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Research Guides

 

The raison d'être of historians is to explore the past and attempt to describe, explain, interpret and analyze it. Historians use evidence from the past (primary sources) to support their interpretations which are most often published in the form of books and journal articles (secondary sources). So why should you use secondary sources?

  • Secondary sources provide historical/broader context for a topic. 
  • Secondary sources are written by expert scholars. Before publication academic books and articles are vetted by other scholars in a process known as peer review. 
  • Secondary sources provide historiographical context for a topic. In other words, how has this topic been interpreted by past historians. History is not stagnant but is constantly being reinterpreted in light of new evidence and new outlooks.
  • Secondary sources are based on evidence (primary sources) that are cited in the footnotes and bibliography. Secondary sources are often a quick way to identify important primary sources that you too may wish to use in your research paper. Look for published primary sources such as books, articles and government reports and then search UW Libraries Search or the other sources listed in this guide to see if we have a copy.

Find Books

 

Advanced Search | FAQ | Known Issues

  • By Topic - Type in the keywords that broadly describe your topic. For example: interracial marriage united states history. On the results screen use the "Resource Type" options on the left toolbar to limit your results to books. This will eliminate any articles that were found.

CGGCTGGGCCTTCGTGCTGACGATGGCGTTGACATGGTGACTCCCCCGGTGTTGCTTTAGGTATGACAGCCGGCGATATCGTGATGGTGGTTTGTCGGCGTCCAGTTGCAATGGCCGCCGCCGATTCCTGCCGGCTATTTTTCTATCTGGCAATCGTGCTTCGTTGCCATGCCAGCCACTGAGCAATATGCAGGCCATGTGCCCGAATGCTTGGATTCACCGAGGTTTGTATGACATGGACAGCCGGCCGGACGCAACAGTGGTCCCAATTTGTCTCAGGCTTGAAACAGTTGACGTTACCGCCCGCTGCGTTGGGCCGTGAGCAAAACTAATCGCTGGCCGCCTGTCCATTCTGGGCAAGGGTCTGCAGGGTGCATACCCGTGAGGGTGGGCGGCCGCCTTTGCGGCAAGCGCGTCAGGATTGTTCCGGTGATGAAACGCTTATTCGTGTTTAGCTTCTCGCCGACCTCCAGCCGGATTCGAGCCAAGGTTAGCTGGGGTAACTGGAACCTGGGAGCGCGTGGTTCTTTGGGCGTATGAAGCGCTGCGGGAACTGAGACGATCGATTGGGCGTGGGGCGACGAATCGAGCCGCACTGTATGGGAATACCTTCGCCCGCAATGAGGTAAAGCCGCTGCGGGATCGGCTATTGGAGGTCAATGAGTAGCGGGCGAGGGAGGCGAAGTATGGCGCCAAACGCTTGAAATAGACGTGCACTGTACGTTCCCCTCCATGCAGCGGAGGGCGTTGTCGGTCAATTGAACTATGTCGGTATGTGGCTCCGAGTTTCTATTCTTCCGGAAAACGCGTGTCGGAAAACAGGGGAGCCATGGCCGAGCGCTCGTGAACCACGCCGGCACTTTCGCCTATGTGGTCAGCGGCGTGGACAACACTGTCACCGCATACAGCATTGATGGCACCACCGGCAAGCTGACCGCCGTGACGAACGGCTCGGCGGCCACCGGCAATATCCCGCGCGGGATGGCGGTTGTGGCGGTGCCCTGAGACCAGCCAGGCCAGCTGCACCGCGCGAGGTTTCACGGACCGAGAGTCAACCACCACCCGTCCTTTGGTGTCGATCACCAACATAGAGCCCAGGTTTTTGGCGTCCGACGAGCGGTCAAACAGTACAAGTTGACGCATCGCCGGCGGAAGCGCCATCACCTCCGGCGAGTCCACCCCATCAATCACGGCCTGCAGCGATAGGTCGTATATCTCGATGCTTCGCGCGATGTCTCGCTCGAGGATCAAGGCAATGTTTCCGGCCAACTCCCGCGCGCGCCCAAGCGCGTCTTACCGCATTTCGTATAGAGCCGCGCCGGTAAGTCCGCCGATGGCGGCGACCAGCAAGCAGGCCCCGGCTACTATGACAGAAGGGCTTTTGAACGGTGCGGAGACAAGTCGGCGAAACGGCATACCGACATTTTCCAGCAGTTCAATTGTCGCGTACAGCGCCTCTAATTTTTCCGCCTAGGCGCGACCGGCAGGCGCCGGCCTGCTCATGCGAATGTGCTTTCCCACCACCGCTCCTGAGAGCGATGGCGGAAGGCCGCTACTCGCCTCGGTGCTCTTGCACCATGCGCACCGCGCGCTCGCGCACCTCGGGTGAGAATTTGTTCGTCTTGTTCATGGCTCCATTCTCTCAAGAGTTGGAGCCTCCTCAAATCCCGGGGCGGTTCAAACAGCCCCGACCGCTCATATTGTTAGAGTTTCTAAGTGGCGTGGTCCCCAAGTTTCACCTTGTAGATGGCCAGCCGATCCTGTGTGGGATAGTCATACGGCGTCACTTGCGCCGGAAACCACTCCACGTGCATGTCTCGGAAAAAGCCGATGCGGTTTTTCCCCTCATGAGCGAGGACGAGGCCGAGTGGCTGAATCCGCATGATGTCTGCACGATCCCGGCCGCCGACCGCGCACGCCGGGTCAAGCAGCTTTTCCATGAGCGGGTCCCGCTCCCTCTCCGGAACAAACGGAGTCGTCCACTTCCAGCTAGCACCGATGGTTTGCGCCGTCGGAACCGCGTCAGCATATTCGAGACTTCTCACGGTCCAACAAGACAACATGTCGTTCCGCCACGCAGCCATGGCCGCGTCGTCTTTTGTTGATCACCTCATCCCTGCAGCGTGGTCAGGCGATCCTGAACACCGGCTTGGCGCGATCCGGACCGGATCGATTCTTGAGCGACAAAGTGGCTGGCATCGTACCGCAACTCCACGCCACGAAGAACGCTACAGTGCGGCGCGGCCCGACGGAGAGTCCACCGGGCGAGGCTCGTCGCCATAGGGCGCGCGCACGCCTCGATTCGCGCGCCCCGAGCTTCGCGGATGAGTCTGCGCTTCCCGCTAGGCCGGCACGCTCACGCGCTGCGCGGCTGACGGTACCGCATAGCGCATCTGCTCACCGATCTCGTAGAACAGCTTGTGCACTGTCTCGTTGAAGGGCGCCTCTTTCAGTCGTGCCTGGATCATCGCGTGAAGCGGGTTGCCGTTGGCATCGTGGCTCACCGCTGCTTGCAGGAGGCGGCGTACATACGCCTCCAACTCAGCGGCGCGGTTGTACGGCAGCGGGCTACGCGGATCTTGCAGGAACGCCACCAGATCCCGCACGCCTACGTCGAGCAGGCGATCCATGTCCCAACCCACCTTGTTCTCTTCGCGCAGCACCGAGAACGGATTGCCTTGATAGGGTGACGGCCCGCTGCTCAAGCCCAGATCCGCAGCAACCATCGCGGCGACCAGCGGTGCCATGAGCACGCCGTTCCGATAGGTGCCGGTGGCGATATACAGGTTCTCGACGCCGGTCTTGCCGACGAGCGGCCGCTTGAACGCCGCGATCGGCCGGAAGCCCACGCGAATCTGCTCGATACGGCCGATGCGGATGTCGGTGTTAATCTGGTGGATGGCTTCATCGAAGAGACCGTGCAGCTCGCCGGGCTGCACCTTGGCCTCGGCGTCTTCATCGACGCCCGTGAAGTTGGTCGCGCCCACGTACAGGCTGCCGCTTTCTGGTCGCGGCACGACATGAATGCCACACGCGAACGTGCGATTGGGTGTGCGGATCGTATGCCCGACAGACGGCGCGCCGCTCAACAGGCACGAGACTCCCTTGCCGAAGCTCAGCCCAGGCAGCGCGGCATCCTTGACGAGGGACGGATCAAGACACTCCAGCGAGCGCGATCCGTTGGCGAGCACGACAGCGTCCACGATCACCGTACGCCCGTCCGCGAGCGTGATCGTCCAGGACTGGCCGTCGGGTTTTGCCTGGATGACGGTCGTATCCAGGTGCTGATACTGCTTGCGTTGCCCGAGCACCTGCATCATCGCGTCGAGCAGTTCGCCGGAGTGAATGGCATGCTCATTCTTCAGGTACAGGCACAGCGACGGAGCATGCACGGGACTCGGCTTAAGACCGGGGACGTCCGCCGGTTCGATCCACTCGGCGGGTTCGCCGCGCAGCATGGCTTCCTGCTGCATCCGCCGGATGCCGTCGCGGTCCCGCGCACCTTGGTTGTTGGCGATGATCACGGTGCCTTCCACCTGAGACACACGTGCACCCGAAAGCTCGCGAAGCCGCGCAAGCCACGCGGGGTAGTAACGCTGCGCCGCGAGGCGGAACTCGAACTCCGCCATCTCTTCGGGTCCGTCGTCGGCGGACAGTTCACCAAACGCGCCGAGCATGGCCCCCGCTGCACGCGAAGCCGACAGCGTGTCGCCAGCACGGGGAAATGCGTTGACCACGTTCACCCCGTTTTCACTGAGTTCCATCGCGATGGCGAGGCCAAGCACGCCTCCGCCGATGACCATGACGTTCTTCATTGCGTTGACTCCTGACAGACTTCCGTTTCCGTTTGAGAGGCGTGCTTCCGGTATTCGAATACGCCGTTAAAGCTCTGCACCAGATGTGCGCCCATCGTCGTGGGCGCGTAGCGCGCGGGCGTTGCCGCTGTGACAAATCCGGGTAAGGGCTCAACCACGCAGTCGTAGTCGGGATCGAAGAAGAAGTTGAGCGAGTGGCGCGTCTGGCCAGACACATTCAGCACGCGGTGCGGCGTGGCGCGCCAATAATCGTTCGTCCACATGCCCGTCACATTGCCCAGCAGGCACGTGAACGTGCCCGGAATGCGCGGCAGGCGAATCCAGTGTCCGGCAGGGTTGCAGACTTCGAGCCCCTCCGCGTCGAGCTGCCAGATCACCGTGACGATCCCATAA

• By Title - search for a specific book by title. Type in the first few words of the book title in quotations.  For example: "child abuse and moral". if you don't see the book on your list of results then use the "Resource Type" options on the left toolbar to limit your results to books. This will eliminate any book reviews that were found.
     
  • By Author - search for books written by a specific author. Type in the last name followed by the first name of the author in quotations. For example: "behlmer george". On the results screen use the "Resource Type" options on the left toolbar to limit your results to books. This will eliminate any book reviews and articles that were found.

Find Articles on History

Use the following databases to identify history articles on your topic. Use the multiple search boxes or link your search terms using the AND connector.  On the search results screen, use the options on the toolbar to narrow your search results. To find the fulltext of the article (if not provided directly in the database), click on the "Check for Full Text" button and work your way through the screens. Not all articles will be online, some may only be in print, others may not be available at the UW. Articles from journals which the UW does not own can be requested via Interlibrary loan.